A smart tennis sensor that instantly shows the type of swing, ball speed, and other details.
Imagine sports user experiences with this new dimension of fun.
Through advanced technology and design, Sony has entered the game.
Electronics and sports. They’re very different fields, but creating new ex-periences that link them well is tempting. At Sony, this challenge all began with a prototype created by an engineer who loved tennis. What if we could pinpoint where balls were hit by how the racket vibrates, using our audio analysis expertise? And wouldn’t tennis be more interesting if you knew where and how fast you hit the ball, how much spin you put on it, and other details? Surely seeing statistics for these details that we once had to guess about would make sports even more enjoyable. Believing we could make it happen, we took on development.
What kind of product would enhance tennis without interfering? To answer this difficult question, we formed a team of product planners, designers, and engineers who loved tennis. Considering what players truly want revealed a few essential desires in sports. Losing yourself in a match. Considering how to gain skills. Sharing the fun with friends. And just having fun. These were the priorities we built on, as we explored how swing visualization could add a new dimension to tennis. The basic concept of our tennis sensor – gaining skills while having fun, by seeing tangible statistics – was taking shape.
We wanted to give players a fresh, interesting angle on tennis through the sensor, but for Sony, sports was uncharted territory. We took a step back and carefully framed the big picture. How would people discover and purchase the product? And how would they start enjoying it? We even created a conceptual video to clarify the overall experience. By showing all the satisfying experiences the sensor promised, we were closer to making the business decisions and forming partnerships that would bring this magic to life.
It was an unprecedented idea to show swings this way. In development, we were blazing a trail with no examples to learn from. Physically, what should the sensor look like? What information should it present – and how – to help players? These questions couldn’t be answered through discussions in some office. Again and again, project members took to the court in field-testing and conducted research to incorporate feedback from coaches and tennis players. This work underscored the importance of play itself, which was a priority from the start. We sought a solution that wouldn’t interfere, but that players could take advantage of on the spot.
Above all, the sensor had to be unobtrusive. Attaching the sensor shouldn’t affect your swing at all. To keep the sensor out of the way, the first thing we considered was where to position it. Several ideas were suggested – on the frame, on the grip, and elsewhere – but the position where its negligible weight was least noticeable was at the end of the grip. It also took some trial-and-error by engineers and designers to devise a secure means of attachment. To prevent the sensor from affecting swings, we focused on its size and weight. Inside, an ideal layout was found for the circuitry, which halved the volume and yielded a sensor that’s only about 8 grams.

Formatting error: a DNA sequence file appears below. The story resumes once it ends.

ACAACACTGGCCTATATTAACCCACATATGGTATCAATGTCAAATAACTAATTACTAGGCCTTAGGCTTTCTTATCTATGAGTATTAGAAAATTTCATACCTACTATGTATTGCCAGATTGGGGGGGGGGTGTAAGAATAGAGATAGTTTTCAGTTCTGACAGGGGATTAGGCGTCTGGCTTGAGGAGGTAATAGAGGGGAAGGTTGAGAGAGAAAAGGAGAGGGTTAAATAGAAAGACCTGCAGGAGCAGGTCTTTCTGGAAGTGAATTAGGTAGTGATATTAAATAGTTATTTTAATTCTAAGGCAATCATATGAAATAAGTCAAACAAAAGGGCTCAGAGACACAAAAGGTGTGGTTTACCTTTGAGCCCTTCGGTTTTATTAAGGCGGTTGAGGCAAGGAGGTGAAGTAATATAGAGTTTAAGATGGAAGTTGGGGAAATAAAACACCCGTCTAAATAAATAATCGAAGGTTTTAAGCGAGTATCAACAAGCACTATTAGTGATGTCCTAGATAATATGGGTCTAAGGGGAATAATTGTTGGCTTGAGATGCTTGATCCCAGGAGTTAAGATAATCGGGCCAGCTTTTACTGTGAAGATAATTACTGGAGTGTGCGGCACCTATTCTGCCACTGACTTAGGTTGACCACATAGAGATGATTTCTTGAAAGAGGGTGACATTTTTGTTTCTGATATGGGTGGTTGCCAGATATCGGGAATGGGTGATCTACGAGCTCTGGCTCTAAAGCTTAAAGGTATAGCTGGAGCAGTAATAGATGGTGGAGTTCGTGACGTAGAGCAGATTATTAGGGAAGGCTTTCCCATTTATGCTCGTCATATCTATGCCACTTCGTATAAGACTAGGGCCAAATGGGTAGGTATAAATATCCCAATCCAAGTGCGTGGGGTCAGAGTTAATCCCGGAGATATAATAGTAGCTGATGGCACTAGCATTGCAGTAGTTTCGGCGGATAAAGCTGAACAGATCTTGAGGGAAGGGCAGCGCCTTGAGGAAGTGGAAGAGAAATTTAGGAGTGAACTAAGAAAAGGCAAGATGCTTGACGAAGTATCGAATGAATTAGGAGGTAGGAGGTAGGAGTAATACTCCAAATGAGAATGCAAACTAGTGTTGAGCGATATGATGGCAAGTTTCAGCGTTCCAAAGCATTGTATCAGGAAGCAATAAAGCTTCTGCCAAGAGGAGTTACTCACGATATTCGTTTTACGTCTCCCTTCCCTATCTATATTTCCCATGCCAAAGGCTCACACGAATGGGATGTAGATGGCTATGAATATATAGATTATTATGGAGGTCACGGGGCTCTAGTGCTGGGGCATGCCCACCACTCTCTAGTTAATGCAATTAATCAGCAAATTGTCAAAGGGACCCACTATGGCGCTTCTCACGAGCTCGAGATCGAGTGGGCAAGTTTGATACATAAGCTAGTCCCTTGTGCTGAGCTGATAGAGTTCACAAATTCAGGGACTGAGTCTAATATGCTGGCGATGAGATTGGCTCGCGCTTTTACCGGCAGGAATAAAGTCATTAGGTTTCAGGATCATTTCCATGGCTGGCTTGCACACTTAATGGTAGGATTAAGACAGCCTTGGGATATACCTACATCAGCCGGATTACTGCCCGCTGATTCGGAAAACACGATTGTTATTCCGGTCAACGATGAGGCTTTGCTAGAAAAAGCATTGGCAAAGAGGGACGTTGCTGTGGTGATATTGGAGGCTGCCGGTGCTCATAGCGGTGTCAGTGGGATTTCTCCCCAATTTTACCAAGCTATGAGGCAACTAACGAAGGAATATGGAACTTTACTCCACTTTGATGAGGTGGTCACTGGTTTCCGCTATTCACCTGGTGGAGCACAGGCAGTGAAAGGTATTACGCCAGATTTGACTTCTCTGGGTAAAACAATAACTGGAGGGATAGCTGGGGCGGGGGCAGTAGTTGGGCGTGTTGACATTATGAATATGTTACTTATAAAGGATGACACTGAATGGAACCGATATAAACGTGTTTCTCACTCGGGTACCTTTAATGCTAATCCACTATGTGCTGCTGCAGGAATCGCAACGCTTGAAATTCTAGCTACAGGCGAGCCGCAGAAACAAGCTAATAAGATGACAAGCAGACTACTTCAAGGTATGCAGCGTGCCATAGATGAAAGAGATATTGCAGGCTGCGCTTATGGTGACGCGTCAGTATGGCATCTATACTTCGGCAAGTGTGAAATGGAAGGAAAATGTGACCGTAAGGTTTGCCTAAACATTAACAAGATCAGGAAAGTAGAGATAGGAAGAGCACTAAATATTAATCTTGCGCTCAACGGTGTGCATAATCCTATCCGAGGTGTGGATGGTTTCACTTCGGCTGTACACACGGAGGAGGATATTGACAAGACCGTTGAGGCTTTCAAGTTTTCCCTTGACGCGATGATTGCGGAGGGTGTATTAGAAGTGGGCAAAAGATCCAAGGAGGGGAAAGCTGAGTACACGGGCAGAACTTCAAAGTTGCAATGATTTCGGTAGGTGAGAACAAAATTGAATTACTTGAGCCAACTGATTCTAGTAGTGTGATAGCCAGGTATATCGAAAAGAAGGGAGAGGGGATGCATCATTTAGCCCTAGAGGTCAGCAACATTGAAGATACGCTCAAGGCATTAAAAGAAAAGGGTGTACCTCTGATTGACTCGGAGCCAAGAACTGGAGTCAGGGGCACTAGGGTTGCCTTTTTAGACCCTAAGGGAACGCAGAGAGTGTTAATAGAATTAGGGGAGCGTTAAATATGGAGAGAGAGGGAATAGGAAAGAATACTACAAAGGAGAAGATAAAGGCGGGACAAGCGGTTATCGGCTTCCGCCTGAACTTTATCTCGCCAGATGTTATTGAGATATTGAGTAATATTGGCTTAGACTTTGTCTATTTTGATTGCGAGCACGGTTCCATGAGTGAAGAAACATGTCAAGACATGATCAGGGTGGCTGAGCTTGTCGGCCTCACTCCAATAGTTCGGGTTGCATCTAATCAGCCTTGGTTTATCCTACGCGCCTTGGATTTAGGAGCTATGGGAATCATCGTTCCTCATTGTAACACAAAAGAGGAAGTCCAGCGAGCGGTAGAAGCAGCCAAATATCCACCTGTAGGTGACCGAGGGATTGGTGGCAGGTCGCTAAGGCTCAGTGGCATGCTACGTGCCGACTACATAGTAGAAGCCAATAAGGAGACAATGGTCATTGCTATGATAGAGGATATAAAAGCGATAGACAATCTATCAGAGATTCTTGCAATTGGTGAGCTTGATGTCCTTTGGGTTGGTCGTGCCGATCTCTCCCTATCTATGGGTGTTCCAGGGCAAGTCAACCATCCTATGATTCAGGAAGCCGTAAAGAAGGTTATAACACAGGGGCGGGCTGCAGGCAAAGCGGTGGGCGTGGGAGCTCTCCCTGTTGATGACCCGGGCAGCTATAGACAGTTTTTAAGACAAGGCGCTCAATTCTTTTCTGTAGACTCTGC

Everyone has their own swing, and everyone holds the racket a little differently. Even if you hold the racket on the end of the grip, the sensor’s shape won’t distract you. It’s rounded and as unobtrusive as possible as you hold the racket.
Tennis is often a fast-moving sport played outdoors. The sensor had to withstand tough conditions – sweat from players, strong sunlight, rain, and dust and dirt from the court. That’s why it’s sealed inside a rubbery pod. Not only does this protect the sensor from dust and water, it offers a smooth surface for players who grip the end of the racket. In this way, encasing the sensor in a supple pod makes it durable yet soft.
The tiny sensor also had to stay securely attached to the racket and track swings accurately even if the racket is dropped or hits some other object. But at the same time, it had to be easy for anyone to attach and remove. Here, we drew inspiration from charging cradles. By creating a handle adapter with a wrench-like structure for the sensor, we made attachment as easy as twisting the sensor in.
Physically, the sensor was essentially a lump of high technology. But to make using it more engaging out on the court, this one had to look a bit more exciting. Besides having a distinctive shape, it had to be the right color. When considering colors, we kept traditional tennis colors in mind – the green of many courts, and the fluorescent yellow of most balls, for example. Ultimately, we chose a vibrant orange. By examining a spectrum of color samples in slightly different hues, we found one that expresses the fun of tennis.